Wednesday, September 21, 2011
Kill them Redskins! Yeah! High-five!
It seems like this subject came up a few times just this week. Native mascots in sports. Read one story here.
In that story a Native activist, David Narcomey, explains why these mascots, or minstrel shows, are an offensive gesture to Natives. He says they promote low self-esteem and low self-image among the Native population while promoting racism, cultural discrimination and religious discrimination.
He says some tribes endorse the use of their images and names in sports teams, and Natives in general don’t mind the reference because; there is a lot of money involved; they choose to simply stay out of the controversy; there is no awareness; or they really don’t care at all.
“Cool your heels,” says a person who wrote a response to Narcomey and this story. This writer says that Native mascots should stay because they are a strong tribute to Native history, culture and image. These mascots show how proud and strong Natives were in a respectful manner. By having them on the field they are helping keep the historic culture alive. It also puts Natives in a mystical spotlight and keeps their memory alive.
Apparently he gives himself the authority to speak on such issues and uses “us” in his letter because he is 1/64 Cherokee.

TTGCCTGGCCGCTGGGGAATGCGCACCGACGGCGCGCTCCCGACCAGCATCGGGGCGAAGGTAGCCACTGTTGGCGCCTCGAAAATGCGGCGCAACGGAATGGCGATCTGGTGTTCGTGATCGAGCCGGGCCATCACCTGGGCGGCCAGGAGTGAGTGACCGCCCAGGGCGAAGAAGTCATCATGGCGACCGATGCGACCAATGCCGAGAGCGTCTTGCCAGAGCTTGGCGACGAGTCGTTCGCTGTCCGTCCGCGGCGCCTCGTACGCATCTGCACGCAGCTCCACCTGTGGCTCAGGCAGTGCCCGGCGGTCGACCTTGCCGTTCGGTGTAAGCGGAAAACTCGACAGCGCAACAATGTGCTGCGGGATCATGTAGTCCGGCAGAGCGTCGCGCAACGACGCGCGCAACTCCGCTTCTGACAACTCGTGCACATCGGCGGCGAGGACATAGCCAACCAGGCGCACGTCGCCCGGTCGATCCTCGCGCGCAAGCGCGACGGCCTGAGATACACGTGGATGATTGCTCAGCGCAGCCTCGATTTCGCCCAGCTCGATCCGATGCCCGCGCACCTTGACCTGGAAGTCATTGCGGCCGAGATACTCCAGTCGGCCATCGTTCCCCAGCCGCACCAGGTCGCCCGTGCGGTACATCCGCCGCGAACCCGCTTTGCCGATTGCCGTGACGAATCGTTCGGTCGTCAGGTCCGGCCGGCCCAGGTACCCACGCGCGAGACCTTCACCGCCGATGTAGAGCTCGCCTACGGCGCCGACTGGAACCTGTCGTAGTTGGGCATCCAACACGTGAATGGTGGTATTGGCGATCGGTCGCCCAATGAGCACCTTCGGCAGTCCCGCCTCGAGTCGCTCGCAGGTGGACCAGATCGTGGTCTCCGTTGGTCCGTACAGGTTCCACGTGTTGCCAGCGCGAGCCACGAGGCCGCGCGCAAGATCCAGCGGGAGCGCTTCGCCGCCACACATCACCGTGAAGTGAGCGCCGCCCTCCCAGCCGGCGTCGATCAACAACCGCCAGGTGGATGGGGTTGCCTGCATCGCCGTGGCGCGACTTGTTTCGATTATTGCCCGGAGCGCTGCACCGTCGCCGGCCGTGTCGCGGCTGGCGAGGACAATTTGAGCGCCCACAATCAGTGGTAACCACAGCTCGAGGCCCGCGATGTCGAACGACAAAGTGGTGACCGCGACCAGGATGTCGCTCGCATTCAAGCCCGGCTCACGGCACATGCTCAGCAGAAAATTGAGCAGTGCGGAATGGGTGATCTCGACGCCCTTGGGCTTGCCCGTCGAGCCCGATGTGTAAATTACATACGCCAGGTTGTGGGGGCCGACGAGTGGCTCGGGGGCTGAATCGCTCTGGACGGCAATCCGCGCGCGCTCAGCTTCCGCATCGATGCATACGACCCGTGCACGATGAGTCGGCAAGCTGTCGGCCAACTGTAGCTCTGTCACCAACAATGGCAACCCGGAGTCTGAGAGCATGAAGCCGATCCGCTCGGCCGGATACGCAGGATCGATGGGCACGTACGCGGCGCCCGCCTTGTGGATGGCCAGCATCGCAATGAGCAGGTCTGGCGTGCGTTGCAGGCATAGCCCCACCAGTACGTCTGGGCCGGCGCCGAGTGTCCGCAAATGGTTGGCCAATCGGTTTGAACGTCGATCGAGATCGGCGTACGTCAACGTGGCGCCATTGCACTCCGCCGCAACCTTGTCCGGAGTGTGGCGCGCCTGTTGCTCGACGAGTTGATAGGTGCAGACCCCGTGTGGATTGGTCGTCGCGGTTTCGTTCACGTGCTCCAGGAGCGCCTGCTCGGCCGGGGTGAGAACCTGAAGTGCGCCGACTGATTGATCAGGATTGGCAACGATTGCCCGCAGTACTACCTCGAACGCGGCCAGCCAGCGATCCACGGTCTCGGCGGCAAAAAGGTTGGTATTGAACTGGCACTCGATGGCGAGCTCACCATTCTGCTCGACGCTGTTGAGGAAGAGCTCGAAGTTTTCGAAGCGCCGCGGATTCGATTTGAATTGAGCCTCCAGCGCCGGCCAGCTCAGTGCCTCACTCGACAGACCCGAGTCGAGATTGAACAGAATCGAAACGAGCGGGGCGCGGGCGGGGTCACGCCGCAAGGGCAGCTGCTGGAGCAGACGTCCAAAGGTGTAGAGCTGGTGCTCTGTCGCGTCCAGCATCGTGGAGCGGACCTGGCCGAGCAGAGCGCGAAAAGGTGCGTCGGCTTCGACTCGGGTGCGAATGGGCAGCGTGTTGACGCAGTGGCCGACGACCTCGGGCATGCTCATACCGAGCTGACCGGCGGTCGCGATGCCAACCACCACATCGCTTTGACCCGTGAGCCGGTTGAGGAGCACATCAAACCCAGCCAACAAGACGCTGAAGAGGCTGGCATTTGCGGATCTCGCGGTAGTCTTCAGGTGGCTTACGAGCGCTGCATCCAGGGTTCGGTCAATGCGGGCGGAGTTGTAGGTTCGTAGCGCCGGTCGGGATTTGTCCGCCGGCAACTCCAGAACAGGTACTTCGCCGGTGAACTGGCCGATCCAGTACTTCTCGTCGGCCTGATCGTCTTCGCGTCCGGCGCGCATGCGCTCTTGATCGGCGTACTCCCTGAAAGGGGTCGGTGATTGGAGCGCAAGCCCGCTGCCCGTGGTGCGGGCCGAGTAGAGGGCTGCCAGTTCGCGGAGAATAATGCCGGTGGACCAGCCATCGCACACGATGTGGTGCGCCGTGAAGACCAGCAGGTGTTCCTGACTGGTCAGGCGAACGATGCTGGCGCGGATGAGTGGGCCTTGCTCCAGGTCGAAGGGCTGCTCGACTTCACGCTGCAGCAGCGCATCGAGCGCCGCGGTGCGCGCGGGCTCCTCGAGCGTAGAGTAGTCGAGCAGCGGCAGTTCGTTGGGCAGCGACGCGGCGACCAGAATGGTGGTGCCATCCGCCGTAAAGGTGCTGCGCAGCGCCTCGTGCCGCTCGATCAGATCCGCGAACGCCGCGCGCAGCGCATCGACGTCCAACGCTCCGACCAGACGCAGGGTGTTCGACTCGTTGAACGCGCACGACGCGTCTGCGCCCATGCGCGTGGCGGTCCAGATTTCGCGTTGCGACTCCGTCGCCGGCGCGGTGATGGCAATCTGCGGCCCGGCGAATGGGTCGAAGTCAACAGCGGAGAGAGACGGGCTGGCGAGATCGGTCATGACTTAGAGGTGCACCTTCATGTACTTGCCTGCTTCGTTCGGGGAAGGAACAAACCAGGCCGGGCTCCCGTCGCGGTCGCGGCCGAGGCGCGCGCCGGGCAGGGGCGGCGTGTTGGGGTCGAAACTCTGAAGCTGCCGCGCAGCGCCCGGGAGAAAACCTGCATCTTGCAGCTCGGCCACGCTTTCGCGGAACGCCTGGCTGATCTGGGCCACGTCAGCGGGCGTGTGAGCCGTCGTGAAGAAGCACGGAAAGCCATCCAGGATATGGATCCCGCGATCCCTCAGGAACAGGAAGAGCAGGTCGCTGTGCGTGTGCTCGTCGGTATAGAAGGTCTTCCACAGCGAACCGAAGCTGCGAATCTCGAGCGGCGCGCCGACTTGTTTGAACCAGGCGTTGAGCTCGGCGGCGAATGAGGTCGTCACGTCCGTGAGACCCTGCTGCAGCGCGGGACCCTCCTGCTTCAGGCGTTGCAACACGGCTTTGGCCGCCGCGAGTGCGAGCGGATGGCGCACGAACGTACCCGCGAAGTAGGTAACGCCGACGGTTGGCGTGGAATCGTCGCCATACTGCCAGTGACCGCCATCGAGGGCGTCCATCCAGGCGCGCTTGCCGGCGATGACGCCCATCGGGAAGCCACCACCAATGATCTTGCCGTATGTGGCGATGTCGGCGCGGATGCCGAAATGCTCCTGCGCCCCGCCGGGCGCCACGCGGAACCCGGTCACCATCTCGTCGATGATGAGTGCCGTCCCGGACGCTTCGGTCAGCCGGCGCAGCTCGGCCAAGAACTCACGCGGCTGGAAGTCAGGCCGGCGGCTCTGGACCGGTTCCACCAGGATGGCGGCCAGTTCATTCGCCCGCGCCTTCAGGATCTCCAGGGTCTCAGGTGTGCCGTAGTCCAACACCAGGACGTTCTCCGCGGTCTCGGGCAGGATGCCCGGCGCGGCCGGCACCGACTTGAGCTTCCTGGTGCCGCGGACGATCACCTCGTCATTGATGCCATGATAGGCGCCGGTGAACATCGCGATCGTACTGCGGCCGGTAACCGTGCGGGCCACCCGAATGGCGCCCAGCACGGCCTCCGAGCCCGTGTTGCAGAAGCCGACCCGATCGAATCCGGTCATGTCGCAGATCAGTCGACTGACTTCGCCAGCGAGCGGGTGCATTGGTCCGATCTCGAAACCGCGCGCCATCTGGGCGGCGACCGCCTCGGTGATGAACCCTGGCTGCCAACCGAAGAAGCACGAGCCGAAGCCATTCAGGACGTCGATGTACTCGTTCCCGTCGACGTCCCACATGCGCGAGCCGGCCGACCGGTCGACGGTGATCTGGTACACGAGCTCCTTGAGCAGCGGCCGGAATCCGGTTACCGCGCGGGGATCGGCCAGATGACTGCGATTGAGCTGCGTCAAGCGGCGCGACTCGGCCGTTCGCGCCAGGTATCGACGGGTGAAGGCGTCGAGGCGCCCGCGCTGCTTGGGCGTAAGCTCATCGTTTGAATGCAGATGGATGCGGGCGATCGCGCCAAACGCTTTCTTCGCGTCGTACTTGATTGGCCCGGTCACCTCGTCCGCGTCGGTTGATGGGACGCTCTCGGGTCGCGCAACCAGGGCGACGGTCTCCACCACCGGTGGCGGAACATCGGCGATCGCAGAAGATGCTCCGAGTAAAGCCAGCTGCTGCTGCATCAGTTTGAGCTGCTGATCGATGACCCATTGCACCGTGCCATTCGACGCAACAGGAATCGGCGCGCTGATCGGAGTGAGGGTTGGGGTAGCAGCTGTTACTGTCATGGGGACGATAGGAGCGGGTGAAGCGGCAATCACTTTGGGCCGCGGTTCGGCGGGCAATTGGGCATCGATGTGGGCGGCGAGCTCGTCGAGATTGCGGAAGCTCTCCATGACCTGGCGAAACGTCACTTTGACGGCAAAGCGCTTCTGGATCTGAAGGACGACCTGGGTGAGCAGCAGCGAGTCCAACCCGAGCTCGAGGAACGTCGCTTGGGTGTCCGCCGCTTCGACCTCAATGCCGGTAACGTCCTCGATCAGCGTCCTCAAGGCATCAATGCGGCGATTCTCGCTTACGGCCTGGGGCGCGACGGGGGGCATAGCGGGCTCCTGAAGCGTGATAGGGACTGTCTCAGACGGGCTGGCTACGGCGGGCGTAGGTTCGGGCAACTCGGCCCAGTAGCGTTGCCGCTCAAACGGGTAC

He may need reminding from the football field that he “is” Native and there are still Natives in this country. But I don’t. I am 4/4 Navajo and so are all my family members as far as my memory is concerned.
Mascots like these only make me feel like I am dead and we were totally defeated; like they can use our image, our feathers, our weapons, our dances and our tradition any way they please.
Sure, I was a Warrior in elementary school, but 99.5 percent of the school population was Navajo, and our mascot had the right image with the correct Navajo symbols of protection and bravery. We didn’t dress some fool up to parade around the court or field in mock attire. We were real Warriors with 100 percent of our ancestry running through our veins. Our Warrior was nothing like these cliché mascots with their fluorescent feathers, fake deer skin and hatchet. I’m sure the eastern tribes don’t like that one bit. I sure don’t.
I agree fully with Narcomey. I’m glad 60-something percent of Native mascots were removed from high schools and some colleges, but they all need to go.
Boy, you just wait until Halloween comes around and I see white chicks wearing raunchy Indian costumes.